Those flaws didn't become public knowledge, though, until The Wall Street Journal published the first in a series of explosive articles in October 2015, and the results of an audit by the Centers for Medicare and Medicaid Services were released the next year.

By then, Holmes and Balwani had raised hundreds of millions of dollars from billionaire investors such as media mogul Rupert Murdoch and the Walton family of Walmart and struck deals with Walgreens and Safeway to conduct blood tests in their stores. Those investments at one point valued Theranos at $9 billion, giving Holmes a $4.5 billion fortune—on paper—in 2014.

Evidence presented at the trial also revealed that Holmes had distributed financial projections calling for privately held Theranos to generate $140 million in revenue in 2014 and $990 million in revenue in 2015 while also turning a profit. A copy of Theranos' 2015 tax return presented as part of the trial evidence showed the company had revenues of less than $500,000 that year while reporting accumulated losses of $585 million.

Ellen Kreitzberg, a Santa Clara University law professor who has been attending the trial, said she thought the government had made a strong case.

"There's nothing sort of fancy or sexy about this testimony," she said. "The witnesses were very careful in their testimony. None of the witnesses seemed to harbor anger or a grudge against her. And so because of that, they were very powerful witnesses."

The 29 witnesses called by the government included former two Theranos lab directors who repeatedly warned Holmes that the blood-testing technology was wildly unreliable. Prosecutors also questioned two part-time lab directors, including Balwani's dermatologist, who spent only a few hours scrutinizing Theranos' blood-testing technology during late 2014 and most of 2015. As Holmes' lawyers noted, the part-time lab directors were allowed under government regulations.

Other key witnesses included former employees of Pfizer, former Safeway CEO Steve Burd and a litany of Theranos investors, including a representative for the family investment firm of Betsy DeVos, the former education secretary under President Donald Trump. The DeVos family wound up investing $100 million.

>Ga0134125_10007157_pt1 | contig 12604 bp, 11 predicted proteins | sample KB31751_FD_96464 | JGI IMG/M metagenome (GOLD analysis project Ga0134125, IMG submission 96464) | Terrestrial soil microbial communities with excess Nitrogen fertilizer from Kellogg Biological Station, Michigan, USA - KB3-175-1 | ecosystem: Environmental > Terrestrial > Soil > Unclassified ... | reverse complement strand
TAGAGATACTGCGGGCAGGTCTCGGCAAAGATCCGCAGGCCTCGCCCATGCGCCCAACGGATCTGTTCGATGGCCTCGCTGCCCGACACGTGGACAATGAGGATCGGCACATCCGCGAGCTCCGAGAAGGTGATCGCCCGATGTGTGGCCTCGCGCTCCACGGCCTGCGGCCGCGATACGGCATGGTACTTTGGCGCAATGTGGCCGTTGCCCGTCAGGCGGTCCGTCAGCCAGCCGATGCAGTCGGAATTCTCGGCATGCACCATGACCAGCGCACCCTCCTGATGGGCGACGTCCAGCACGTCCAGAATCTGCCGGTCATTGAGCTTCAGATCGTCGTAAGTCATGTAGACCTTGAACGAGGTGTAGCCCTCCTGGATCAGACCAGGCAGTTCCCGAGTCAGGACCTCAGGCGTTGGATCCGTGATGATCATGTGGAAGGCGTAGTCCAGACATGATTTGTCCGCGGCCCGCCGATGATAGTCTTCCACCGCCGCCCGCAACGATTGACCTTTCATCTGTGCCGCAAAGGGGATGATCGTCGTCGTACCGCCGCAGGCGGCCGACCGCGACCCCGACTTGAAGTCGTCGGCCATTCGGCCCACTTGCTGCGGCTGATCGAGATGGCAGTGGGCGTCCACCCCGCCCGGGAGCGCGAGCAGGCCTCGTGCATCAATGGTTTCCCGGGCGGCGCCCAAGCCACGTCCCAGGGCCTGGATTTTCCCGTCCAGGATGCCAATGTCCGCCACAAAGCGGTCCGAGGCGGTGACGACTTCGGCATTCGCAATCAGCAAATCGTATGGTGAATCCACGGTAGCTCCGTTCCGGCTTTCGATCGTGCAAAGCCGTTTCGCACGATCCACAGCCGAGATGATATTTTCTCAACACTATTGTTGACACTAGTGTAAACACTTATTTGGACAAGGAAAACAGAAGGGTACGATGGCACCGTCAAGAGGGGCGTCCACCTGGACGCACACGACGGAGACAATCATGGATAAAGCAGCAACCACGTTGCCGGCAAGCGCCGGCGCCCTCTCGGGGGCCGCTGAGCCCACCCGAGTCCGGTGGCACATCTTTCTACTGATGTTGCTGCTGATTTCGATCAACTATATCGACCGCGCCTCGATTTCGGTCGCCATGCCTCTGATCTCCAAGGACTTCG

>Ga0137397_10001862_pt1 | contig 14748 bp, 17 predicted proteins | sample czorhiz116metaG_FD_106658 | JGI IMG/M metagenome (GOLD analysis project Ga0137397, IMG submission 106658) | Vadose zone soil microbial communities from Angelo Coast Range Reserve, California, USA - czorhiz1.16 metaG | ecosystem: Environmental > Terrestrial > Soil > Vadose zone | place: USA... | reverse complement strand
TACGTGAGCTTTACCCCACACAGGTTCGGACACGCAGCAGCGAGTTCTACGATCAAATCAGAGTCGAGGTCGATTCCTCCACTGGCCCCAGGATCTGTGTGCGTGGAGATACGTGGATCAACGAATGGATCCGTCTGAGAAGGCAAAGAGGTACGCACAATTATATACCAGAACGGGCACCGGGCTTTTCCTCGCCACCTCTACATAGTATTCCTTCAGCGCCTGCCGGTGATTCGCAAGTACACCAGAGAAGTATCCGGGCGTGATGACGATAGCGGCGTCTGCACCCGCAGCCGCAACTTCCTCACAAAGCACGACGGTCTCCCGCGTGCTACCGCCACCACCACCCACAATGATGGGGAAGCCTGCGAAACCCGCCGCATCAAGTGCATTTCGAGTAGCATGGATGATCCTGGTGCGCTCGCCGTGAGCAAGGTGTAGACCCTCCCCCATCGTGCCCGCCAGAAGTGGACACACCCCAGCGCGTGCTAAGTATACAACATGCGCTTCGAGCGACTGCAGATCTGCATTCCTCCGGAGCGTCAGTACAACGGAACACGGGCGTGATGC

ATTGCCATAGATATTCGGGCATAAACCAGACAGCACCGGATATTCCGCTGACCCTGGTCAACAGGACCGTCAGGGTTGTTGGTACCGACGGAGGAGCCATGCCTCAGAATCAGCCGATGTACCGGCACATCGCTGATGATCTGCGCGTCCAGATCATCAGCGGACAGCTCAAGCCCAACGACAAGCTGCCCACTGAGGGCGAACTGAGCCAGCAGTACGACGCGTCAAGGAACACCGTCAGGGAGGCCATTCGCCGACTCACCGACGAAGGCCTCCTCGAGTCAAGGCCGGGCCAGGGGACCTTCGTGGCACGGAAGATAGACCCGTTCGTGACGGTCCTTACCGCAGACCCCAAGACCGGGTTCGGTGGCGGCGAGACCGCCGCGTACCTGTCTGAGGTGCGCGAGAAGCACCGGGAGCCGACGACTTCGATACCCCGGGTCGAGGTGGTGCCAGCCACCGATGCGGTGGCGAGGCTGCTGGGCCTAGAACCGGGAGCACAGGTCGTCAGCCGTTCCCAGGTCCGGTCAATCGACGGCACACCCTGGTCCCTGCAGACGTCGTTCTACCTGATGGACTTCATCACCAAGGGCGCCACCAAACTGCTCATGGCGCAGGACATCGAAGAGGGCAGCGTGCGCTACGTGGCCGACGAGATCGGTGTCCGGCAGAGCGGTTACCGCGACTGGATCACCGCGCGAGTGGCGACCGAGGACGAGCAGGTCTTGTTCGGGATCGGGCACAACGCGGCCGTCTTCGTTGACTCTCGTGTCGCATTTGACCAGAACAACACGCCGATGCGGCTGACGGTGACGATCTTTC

It was perhaps just as notable whom the government didn't summon to the stand from the list of nearly 200 potential witnesses that it submitted before the trial began. That list included two former Theranos board members who were part of Presidential cabinets—Henry Kissinger, secretary of state during the Nixon administration, and William Perry, secretary of defense during the Clinton administration.

Witness testimony and other evidence presented in the trial strongly suggest that Holmes misrepresented purported deals with major pharmaceutical firms such Pfizer and the U.S. military while also concealing recurring problems with Edison.

For the past three months, the former entrepreneur has sat stoically to the right of the jury that will determine her fate. Typically bolt upright in her chair and staring straight ahead, Holmes has remained impassive as even one-time supporters testified to their misgivings about her actions while leading Theranos.

Elizabeth Holmes, Theranos, Fortune Global Forum
Elizabeth Holmes' lawyers aren't saying whether or not the former Theranos CEO will take the stand in her own defense after the government rested its case Friday. Above, Holmes (left) and Alan Murray speak at the Fortune Global Forum at the Fairmont Hotel on November 2, 2015, in San Francisco, California. Kimberly White/Getty Images